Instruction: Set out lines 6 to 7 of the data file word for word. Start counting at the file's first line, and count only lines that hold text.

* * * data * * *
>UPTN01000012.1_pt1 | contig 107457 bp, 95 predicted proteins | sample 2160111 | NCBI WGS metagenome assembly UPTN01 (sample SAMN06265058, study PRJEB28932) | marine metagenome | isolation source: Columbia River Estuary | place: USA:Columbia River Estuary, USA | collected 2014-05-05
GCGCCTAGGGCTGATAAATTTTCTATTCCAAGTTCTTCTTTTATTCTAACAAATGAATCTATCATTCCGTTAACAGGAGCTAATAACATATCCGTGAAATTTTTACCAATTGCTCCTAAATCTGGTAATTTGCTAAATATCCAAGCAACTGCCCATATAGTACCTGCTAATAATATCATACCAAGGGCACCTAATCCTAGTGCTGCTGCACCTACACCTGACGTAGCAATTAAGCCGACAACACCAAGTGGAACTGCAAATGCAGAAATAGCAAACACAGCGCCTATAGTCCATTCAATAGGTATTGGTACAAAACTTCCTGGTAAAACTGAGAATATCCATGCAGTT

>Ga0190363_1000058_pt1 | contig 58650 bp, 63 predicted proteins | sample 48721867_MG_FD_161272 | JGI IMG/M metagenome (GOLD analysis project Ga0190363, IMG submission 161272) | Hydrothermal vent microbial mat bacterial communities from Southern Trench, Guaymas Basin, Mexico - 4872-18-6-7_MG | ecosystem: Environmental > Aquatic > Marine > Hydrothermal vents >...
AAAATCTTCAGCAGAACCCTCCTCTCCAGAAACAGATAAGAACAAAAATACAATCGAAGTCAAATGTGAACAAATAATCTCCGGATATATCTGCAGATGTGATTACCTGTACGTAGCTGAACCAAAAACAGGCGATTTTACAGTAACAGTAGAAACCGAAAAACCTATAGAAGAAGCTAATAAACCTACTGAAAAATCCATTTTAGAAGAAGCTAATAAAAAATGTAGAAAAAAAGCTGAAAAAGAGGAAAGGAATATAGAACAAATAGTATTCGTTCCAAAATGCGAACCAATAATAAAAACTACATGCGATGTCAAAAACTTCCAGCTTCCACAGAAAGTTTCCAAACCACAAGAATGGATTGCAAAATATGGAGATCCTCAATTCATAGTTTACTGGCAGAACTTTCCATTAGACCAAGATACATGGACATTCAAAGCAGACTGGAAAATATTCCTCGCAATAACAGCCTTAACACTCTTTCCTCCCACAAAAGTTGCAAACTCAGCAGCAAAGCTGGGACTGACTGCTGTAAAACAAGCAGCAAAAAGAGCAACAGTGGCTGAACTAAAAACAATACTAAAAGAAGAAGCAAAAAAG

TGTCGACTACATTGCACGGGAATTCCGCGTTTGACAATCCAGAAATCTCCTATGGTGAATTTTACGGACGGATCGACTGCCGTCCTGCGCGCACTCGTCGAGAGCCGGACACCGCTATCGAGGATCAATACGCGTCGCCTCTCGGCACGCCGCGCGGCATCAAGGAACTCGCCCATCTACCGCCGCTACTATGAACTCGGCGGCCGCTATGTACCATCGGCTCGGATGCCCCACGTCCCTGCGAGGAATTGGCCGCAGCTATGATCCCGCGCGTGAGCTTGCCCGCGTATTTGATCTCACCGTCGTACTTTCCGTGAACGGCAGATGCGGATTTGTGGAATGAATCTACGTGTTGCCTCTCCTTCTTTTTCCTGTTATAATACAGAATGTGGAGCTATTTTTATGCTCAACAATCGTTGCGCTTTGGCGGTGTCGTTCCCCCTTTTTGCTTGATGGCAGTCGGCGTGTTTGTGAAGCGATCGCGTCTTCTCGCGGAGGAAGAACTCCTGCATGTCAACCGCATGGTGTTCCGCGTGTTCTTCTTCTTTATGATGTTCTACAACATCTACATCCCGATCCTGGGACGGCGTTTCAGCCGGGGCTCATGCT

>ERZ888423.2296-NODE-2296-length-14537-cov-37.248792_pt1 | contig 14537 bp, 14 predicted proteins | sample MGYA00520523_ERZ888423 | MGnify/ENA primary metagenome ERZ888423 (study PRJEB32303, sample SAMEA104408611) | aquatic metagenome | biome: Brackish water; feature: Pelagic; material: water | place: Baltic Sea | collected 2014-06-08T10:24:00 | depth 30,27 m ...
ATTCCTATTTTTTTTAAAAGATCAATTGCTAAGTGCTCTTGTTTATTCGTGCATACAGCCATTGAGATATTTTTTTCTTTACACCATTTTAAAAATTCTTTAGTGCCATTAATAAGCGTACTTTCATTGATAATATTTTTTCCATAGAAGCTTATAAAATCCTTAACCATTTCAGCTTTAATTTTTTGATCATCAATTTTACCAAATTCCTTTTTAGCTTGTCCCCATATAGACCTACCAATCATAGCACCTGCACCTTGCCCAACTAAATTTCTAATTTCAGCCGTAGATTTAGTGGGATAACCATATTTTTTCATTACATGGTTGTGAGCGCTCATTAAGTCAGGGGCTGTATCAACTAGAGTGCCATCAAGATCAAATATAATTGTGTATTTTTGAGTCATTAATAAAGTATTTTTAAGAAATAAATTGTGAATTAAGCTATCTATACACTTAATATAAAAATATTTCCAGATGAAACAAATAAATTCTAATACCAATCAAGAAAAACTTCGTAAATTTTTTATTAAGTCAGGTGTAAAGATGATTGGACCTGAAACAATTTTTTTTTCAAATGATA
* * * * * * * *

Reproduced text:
>ERZ888423.2296-NODE-2296-length-14537-cov-37.248792_pt1 | contig 14537 bp, 14 predicted proteins | sample MGYA00520523_ERZ888423 | MGnify/ENA primary metagenome ERZ888423 (study PRJEB32303, sample SAMEA104408611) | aquatic metagenome | biome: Brackish water; feature: Pelagic; material: water | place: Baltic Sea | collected 2014-06-08T10:24:00 | depth 30,27 m ...
ATTCCTATTTTTTTTAAAAGATCAATTGCTAAGTGCTCTTGTTTATTCGTGCATACAGCCATTGAGATATTTTTTTCTTTACACCATTTTAAAAATTCTTTAGTGCCATTAATAAGCGTACTTTCATTGATAATATTTTTTCCATAGAAGCTTATAAAATCCTTAACCATTTCAGCTTTAATTTTTTGATCATCAATTTTACCAAATTCCTTTTTAGCTTGTCCCCATATAGACCTACCAATCATAGCACCTGCACCTTGCCCAACTAAATTTCTAATTTCAGCCGTAGATTTAGTGGGATAACCATATTTTTTCATTACATGGTTGTGAGCGCTCATTAAGTCAGGGGCTGTATCAACTAGAGTGCCATCAAGATCAAATATAATTGTGTATTTTTGAGTCATTAATAAAGTATTTTTAAGAAATAAATTGTGAATTAAGCTATCTATACACTTAATATAAAAATATTTCCAGATGAAACAAATAAATTCTAATACCAATCAAGAAAAACTTCGTAAATTTTTTATTAAGTCAGGTGTAAAGATGATTGGACCTGAAACAATTTTTTTTTCAAATGATA